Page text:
Tools, People, Process
Thinking Machines is just starting to explore applications in this area and we simply wanted to share some of our findings and current thinking on the matter. However, our perspective is that the real-world applications of experimentation are numerous, especially as traditional companies, industries, and organizations move towards digital products and interfaces, where experimentation is easy and cost-effective to implement, or in non-digital contexts, when precise measurement is critical, such as in making large, capital expenditure decisions or seeking to optimize customer acquisition costs.
In the market today, San Francisco-based Optimizely was an early mover in the space and provides an easy-to-integrate platform to run and evaluate web and mobile experiments to improve KPIs, conversion flows, and customer experience that doesn't require any custom development. More recently, Google has added A/B testing as a standard feature in its Google Analytics 360 suite of products, called Optimize. In the offline experimentation space, Mastercard purchased Applied Predictive Technologies in 2015 for $600mm, which had developed a retail-focused Test and Learn framework that enables retailers to, for instance, run experiments on new items on their menu, pricing, and branch openings/closures.
While many marketing or product teams seamlessly transition to an A/B testing-based approach, there are some challenges to know ahead of time common to any process change. The biggest related to A/B testing is likely individual departments who were used to being measured based on soft or loosely defined targets may now have their yearly performance, in full or in part, determined based on the quantitatively and precisely measured results that they were able to drive. For instance, rather than using market research opinion indices, we may now in part measure the marketing team based on how many incremental new sign-ups or sales to the website their digital campaigns drove. Further, it can be counter-intuitive and difficult to realize that many of the initiatives that took most of the team's effort in a quarter were not those offering the most business value. However, this tension is also exactly the promise of A/B testing in the first place -- to be able to evaluate the return on investment or effort precisely -- and ultimately we believe leads to better decision-making and overall performance.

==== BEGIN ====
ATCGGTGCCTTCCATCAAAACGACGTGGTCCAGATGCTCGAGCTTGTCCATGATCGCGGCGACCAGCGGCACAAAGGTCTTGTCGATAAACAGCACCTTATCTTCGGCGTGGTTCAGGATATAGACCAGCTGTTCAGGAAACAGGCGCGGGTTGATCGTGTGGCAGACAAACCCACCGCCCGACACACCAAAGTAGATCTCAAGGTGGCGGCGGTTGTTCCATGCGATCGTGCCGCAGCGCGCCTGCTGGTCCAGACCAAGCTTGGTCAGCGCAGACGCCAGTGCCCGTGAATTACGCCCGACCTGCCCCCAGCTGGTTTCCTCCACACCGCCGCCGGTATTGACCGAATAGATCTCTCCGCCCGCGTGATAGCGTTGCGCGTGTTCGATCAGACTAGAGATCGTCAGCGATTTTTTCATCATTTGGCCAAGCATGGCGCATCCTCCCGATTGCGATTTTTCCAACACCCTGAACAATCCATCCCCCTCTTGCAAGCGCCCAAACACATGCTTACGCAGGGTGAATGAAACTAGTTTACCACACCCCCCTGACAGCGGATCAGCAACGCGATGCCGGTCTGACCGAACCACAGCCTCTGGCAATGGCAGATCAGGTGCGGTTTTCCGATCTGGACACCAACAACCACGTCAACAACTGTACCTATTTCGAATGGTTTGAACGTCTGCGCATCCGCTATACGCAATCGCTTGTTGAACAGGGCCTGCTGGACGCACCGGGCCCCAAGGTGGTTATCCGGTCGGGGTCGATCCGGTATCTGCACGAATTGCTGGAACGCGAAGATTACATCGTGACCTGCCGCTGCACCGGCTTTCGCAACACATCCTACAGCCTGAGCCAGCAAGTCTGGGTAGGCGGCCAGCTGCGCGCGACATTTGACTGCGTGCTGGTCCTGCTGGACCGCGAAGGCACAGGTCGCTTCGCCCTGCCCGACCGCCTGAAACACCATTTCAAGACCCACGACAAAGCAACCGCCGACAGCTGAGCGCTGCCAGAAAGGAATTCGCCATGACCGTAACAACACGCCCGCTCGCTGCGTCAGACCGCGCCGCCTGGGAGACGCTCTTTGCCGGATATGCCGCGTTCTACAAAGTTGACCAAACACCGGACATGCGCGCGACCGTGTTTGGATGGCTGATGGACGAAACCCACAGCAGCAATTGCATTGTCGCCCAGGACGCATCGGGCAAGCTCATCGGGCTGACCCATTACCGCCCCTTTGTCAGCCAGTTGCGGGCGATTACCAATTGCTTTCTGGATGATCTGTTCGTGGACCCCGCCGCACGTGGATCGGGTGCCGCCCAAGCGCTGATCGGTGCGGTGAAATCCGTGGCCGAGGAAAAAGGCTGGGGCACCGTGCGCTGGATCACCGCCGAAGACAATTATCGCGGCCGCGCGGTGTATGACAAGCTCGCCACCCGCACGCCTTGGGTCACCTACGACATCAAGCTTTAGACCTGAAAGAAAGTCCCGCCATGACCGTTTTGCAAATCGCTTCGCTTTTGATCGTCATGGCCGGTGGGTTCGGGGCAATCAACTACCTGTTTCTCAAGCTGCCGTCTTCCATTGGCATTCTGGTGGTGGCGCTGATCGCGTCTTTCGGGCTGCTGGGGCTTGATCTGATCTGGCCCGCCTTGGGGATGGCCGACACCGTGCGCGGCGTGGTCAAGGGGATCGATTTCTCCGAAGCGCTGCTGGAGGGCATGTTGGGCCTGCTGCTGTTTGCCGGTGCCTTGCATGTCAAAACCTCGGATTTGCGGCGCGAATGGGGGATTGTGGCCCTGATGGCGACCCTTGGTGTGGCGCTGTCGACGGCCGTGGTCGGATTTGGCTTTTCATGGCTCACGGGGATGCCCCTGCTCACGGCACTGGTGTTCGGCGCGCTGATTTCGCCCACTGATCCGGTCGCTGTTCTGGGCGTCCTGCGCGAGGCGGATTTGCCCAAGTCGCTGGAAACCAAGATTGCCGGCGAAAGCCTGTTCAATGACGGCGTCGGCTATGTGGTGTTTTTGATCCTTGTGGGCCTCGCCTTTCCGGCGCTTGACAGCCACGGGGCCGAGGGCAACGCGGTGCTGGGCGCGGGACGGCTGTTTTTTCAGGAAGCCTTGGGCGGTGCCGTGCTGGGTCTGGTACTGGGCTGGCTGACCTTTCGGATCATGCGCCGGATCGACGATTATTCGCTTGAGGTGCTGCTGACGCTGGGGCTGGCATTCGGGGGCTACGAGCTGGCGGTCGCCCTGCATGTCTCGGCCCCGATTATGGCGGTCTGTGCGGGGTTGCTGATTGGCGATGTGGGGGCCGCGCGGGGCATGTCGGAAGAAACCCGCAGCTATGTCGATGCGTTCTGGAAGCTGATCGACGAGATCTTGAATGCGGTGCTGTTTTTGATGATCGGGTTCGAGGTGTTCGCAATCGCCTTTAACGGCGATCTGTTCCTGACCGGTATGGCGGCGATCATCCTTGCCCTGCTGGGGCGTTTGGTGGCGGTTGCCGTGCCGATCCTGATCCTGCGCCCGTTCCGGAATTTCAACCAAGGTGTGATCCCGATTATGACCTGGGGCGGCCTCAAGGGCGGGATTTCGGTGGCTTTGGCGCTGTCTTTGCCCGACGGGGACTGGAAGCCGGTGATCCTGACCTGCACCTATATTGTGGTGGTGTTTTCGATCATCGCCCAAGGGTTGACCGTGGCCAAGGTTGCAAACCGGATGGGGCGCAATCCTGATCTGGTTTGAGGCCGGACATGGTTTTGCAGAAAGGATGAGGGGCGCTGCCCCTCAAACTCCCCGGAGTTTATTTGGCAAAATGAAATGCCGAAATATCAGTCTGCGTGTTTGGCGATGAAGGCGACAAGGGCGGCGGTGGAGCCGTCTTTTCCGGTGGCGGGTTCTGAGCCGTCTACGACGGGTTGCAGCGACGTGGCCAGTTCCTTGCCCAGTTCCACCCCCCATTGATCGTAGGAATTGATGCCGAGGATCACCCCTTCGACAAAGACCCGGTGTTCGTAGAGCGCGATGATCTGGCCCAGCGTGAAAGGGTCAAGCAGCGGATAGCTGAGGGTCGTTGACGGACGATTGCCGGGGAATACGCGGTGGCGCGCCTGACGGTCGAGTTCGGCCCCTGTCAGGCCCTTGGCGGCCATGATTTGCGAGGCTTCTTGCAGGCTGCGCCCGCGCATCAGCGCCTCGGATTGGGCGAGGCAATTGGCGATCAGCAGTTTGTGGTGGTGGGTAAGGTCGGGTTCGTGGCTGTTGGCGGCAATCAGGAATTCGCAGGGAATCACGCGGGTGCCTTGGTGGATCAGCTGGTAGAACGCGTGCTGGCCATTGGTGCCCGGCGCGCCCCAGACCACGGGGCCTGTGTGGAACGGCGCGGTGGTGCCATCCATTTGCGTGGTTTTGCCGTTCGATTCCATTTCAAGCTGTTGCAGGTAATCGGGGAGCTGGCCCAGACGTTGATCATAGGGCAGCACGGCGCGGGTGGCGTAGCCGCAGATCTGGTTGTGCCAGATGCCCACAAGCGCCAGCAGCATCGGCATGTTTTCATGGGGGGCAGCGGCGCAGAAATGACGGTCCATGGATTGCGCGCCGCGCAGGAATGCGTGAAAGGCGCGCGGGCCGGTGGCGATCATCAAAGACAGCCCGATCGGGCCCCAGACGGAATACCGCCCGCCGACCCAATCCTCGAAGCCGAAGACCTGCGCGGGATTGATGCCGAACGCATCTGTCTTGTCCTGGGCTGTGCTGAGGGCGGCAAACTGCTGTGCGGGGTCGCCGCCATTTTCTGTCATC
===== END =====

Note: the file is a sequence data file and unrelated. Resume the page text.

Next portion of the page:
Of course, experimentation isn't appropriate for every field, for instance, high-reliability contexts such as aerospace or civil engineering, and, as with any data science or machine learning methodology, it should be deployed ethically and in compliance with relevant data privacy laws and regulations.
We hope this post has provided a conceptual overview of the benefits and considerations that A/B testing offers to businesses, even in traditional or semi-digital contexts. If you or your organization is interested in working with us on experimentation or any other data-related topic, feel free to reach out. Or if you're an aspiring data scientist who wants to get even deeper into the weeds behind methodologies like this, please do apply via our careers page and keep an eye out for part 2 of this series that will be coming out shortly!